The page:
Herding Hemingway's Cats: Understanding how our genes work (Bloomsbury Sigma) Hardcover – 14 Jan 2016
|New from||Used from|
- Choose from over 13,000 locations across the UK
- Prime members get unlimited deliveries at no additional cost
- Find your preferred location and add it to your address book
- Dispatch to this address when you check out
Customers who viewed this item also viewed
Customers who bought this item also bought
Enter your mobile number or email address below and we'll send you a link to download the free Kindle App. Then you can start reading Kindle books on your smartphone, tablet, or computer - no Kindle device required.
To get the free app, enter your mobile phone number.
Would you like to tell us about a lower price?
If you are a seller for this product, would you like to suggest updates through seller support?
A witty, clued-up report from the front lines of genetics ... Kat Arney unravels the intricacies of the discipline with a romp through 'thumbed' cats, hipped fish and frank interviews with scientists. (Nature)
Arney's chirpy tour through the mysteries of modern genetics is engrossing and fun ... a lively update on the phenomenal complexity of the molecular inheritance that make us us. (Stephen Curry The Guardian)
Arney's delightful book is accessible to those without a scientific background and its breezy anecdotal style makes for entertaining reading. (Mark Pagel BBC Focus)
...a gorgeously written, surprisingly gripping introduction to everything we've learned about genes since the famous Human Genome Project several years ago. (Robert Krulwich National Geographic)
A sprightly, energetic tour through the minds of those trying to understand genes. each snappy chapter is a remarkable feat of information and fascination. (Robin Ince, comedian, writer and co-presenter of The Infinite Monkey Cage and The Quest for Wonder)
Kay Arney explores the mysteries of the genome, shedding light on the complex and ever-changing world of genetics. (Science Focus)
If you want to find out for whom the cell mutates, then Herding Hemingway's Cats is for you . Kat Arney decodes the greatest works of nature, written in the language of the genes. (Roger Highfield, author, science journalist and museum executive)
A great addition to the rapidly growing field of books giving us an insight into just how complex biology is at the molecular level ... a great piece of popular science. (Brian Clegg Popular Science)
Kat is one of the world's finest science communicators and enthusiasts. Herding Hemingway's Cats will instantly turn you into the most interesting guest at any party - it's a joy to read and a masterclass in making the complex story of life accessible, entertaining and relevant. (Mark Stevenson, author of An Optimist's Tour of the Future)
Injecting personality, enthusiasm and humour into the topic, geneticist Kat Arney uses bizarre stories ... to show how genes give our cells the recipe for life. (How It Works)
How DNA is packed, unpacked and read - a companion reader to the book of life itself.See all Product description
There was a problem filtering reviews right now. Please try again later.
I'm definitely recommending this to my students. If they are looking for 'the facts' to learn to pass the exam then thy may well be disappointed. If they want to engage with the curiosities, the uncertainties, the downright strange and be inspired to find corners to poke in for their own research then this is a book that can really set them going.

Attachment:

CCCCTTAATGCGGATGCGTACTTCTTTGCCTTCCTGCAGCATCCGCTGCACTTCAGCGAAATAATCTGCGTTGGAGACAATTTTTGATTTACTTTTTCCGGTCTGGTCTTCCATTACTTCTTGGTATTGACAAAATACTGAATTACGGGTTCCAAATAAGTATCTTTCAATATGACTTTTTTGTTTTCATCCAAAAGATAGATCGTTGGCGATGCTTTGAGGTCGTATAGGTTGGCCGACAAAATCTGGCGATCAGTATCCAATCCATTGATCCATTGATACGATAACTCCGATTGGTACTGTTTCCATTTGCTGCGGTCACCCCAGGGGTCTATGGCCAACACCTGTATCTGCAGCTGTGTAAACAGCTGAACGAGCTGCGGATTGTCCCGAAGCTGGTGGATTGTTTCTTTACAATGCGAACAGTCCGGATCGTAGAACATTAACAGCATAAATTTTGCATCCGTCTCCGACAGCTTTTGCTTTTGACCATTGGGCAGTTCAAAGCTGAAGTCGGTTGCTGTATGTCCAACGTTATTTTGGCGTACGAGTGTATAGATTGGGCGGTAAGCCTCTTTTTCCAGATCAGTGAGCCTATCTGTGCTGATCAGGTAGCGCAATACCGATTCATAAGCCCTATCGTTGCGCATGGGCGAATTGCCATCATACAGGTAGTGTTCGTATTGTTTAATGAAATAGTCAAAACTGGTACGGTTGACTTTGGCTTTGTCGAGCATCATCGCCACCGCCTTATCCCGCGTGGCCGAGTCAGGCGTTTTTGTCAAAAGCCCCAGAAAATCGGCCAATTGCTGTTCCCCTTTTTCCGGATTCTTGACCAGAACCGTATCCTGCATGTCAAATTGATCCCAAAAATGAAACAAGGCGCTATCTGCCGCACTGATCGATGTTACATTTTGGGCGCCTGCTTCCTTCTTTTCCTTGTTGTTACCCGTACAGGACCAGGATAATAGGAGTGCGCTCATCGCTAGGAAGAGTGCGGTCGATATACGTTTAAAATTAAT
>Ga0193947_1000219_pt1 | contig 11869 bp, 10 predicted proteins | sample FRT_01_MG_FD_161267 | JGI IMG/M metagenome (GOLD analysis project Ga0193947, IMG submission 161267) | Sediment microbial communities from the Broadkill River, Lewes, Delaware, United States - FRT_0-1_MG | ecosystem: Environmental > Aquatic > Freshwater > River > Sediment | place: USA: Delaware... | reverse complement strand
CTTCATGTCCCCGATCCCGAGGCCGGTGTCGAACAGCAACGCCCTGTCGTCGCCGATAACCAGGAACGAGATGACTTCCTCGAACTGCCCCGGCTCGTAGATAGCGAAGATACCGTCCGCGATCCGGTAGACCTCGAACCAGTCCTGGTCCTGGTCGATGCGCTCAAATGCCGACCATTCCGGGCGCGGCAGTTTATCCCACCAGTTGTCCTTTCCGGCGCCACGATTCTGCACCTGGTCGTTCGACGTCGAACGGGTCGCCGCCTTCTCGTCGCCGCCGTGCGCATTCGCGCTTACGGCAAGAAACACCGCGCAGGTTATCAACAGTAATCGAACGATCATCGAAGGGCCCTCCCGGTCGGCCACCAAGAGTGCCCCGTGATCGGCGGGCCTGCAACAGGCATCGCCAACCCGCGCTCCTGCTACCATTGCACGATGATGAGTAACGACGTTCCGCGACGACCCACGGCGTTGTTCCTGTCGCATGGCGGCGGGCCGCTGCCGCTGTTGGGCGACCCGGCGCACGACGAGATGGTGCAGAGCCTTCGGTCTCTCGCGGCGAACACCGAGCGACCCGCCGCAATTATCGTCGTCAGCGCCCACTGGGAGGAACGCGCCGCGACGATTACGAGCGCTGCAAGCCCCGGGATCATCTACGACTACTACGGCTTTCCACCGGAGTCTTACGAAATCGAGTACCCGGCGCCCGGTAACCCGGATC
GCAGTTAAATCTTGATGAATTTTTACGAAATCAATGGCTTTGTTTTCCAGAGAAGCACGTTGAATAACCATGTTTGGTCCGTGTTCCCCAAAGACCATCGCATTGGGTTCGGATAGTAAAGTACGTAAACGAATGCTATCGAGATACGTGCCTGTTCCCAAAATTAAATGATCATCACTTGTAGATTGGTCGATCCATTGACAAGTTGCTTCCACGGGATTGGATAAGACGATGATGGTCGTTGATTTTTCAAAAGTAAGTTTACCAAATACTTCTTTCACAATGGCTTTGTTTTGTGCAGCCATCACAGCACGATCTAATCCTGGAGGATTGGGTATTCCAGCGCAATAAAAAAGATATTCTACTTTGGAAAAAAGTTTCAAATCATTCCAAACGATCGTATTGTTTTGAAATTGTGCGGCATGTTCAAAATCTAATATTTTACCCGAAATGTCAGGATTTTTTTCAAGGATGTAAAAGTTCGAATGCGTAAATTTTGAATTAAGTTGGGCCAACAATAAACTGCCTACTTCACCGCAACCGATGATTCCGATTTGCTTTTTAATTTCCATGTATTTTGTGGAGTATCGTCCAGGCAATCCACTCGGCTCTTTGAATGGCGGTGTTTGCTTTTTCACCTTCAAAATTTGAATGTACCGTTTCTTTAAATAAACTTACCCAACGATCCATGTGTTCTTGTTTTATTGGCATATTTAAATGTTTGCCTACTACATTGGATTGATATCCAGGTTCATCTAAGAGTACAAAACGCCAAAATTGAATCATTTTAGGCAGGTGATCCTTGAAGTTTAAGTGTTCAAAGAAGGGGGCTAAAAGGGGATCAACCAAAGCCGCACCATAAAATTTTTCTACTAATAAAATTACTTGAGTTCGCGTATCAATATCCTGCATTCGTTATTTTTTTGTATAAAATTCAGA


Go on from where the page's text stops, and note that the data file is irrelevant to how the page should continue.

I see the scope for a few class prizes too!
What a great book. Best popular science book [in the best sense of the term] around on genes and epigenetics, and I have read many. Very clear despite lack of diagrams, very up to date and very wide-ranging, especially its coverage of the latest ideas which might or might not become mainstream, gained by touring the World talking to top scientists. The author is a scientist herself who used to work in this area, and it shows (by her obvious in-depth understanding and simple explanations of sometimes complicated ideas).
Add to that a good helping of humour, and you have the perfect Christmas present for anyone with an enquiring mind.
I've not quite finished reading the Kindle edition, but the book inspired me to rush off and write this review, as it's still time to buy before Christmas.
I just hope the author is able to update the book from time-to-time, or maybe will set up a web site where she can provide updates to the book.
All this and written by a cat! Maybe that's why she understands mice so well.
(No, I don't know, nor have any connection with, the author.)
The conclusion may make those looking for definitives feel undersold. That feeling though, results not from the book's contents but from the conclusion one might draw from that about where we are in the journey towards understanding how biology - and physics - work.
Surprising in its breadth, this book is written in a style that scientists of a puritanical nature may not enjoy. I, as an engineer, found it just right despite an initial personal struggle with a slippery sensation of intangibility. I got over that.
I would strongly recommend this to anyone who wants to understand what's going on in biological sciences right now, from the curious lay person all the way to the geneticist looking for a fresh view on the field. Particularly recommended to biology undergraduates - on the topics it covers it beats most textbooks for clarity.
I will now take some of the articles about revolutionary genetic discoveries that I read in popular science magazines with a pinch of salt!